Pushing stargazing to the limits with the world's largest gamma-ray observatory
To discover the secrets of exploding stars or black holes, scientists have been focusing on the gamma rays they emit. However, gamma rays don't pass through the Earth's atmosphere, making them difficult to study. To find what high-energy process a gamma ray originates from, scientists have been observing the cascades of secondary particles produced when these rays hit the atmosphere. The cascades—which create blue flashes of light called Cherenkov light after the Russian physicist who discovered them—only last a few billionths of a second and are invisible to the naked eye. What's more, they're very rare, producing one gamma-ray photon per m2 yearly (for bright sources) or per century (for faint sources).
In order to improve their chances of capturing these cascades, a consortium of 1 420 researchers from more than 200 institutes in 31 countries is developing a ground-based gamma-ray observatory called the Cherenkov Telescope Array (CTA). The observatory, which has also been supported by two EU-funded projects, CTA-PP and CTA-DEV, is expected to be the world's largest ground-based gamma-ray detection facility once completed.
The telescope array will observe the sky at a higher energy resolution than ever before. According to the project website, it will also have "unprecedented accuracy and will be 10 times more sensitive than existing instruments." This will allow it to trace the gamma radiation emitted by supernovas and large black holes with much greater precision than current gamma-ray detectors.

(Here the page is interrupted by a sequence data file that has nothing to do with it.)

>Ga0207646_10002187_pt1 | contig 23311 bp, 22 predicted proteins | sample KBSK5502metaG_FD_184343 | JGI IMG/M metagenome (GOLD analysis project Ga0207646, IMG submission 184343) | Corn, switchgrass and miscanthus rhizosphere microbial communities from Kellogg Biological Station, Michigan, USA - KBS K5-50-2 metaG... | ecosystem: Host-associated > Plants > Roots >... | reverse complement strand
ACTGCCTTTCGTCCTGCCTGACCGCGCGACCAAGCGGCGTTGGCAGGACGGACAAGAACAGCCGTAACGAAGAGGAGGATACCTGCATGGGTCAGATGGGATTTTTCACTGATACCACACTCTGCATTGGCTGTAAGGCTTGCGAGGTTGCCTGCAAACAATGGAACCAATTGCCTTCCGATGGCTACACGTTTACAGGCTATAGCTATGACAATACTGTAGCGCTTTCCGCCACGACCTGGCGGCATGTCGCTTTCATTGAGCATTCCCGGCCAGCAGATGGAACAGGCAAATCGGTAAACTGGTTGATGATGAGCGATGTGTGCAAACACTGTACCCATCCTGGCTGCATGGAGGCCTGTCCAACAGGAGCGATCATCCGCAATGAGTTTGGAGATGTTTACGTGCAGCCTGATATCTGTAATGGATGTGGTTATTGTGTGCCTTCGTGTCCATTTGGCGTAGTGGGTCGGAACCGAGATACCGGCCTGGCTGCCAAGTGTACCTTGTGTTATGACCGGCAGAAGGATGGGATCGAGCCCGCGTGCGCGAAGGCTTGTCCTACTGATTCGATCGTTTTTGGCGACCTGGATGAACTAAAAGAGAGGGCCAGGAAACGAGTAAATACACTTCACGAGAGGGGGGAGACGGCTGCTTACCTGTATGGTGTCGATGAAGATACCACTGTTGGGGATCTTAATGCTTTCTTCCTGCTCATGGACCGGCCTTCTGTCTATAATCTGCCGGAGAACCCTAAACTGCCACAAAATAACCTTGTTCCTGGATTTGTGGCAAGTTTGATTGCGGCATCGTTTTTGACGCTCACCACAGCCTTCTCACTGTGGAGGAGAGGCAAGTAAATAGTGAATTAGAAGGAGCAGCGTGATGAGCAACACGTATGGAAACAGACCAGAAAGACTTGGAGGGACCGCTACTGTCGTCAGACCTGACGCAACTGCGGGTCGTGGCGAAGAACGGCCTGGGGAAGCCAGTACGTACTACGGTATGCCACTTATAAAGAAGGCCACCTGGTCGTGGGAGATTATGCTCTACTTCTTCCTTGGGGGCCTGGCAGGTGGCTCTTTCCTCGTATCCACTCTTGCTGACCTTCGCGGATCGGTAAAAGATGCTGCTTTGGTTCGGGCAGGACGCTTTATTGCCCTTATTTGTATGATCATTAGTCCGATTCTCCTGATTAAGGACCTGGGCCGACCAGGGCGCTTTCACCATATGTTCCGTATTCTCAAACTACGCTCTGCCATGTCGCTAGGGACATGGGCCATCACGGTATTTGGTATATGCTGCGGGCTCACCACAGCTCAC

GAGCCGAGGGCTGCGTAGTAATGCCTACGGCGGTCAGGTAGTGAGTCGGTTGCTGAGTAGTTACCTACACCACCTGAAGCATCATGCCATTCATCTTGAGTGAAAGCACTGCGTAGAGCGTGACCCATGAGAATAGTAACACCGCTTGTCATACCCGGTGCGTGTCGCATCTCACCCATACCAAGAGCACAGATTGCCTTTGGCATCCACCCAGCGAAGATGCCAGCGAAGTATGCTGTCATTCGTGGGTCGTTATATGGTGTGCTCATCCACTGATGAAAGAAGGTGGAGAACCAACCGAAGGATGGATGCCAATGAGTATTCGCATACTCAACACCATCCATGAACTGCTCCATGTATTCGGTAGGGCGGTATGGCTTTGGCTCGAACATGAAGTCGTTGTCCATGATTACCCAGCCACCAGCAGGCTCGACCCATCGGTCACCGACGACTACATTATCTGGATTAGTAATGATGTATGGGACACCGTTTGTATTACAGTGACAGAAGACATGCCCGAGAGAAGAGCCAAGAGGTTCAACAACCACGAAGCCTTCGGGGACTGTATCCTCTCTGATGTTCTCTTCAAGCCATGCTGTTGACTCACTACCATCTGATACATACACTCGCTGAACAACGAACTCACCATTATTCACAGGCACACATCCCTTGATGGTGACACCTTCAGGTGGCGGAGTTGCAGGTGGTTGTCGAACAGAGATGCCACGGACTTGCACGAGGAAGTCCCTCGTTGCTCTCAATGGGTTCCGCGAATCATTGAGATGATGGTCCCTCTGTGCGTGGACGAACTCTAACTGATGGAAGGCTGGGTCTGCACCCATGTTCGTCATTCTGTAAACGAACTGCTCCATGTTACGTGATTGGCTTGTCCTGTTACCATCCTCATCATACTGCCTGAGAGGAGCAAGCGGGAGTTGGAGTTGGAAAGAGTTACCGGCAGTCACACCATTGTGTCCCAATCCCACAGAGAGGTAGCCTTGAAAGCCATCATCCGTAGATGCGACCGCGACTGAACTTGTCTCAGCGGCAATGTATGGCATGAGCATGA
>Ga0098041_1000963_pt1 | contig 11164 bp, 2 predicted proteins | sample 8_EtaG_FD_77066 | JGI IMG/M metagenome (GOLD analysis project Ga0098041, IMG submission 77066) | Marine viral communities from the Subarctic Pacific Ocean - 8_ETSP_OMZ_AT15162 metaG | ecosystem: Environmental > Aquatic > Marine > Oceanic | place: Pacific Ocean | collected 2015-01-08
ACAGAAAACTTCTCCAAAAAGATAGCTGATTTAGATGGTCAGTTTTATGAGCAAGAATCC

The CTA will consist of 118 telescopes split between two sites: Paranal, Chile, in the southern hemisphere, and the island of La Palma, Spain, in the northern hemisphere. It will be used to explore the most extreme phenomena in the universe and gain insight into the role that high-energy particles play in the evolution of cosmic systems. To do this, the project team will be deploying three classes of telescopes—small-, medium- and large-sized—to identify gamma rays in the energy range of 20 GeV to 300 TeV. Forty medium- and eight large-sized telescopes will be installed in both the southern and northern hemispheres. The project's 70 small-sized telescopes, which are the most sensitive to high-energy gamma rays, will only be used on the southern site.
The prototype Schwarzschild-Couder Telescope (SCT) developed for the CTA project detected its first Cherenkov light on 23 January, less than a week after its inauguration. The dual-mirrored medium-sized telescope will be covering the 80 GeV to 50 TeV energy range. "The first of its kind in the history of gamma-ray telescopes, the SCT design is expected to boost CTA performance towards the theoretical limit of the technology," explained Prof. David Williams of CTA project partner University of California, Santa Cruz, in an announcement posted on the project website earlier this year.
What lies ahead?
While CTA-DEV (Cherenkov Telescope Array: Infrastructure Development and Start of Implementation) and CTA-PP (The Preparatory Phase for the Cherenkov Telescope Array (CTA-PP)) have both concluded, the observatory is only now beginning its exciting journey of discovery. The first pre-production telescopes will be installed by 2020 and the observatory will begin operation in 2022. The observatory, which will be the first of its kind to serve as an open resource of astronomical data for astronomers and particle physicists worldwide, is expected to be completed by 2025.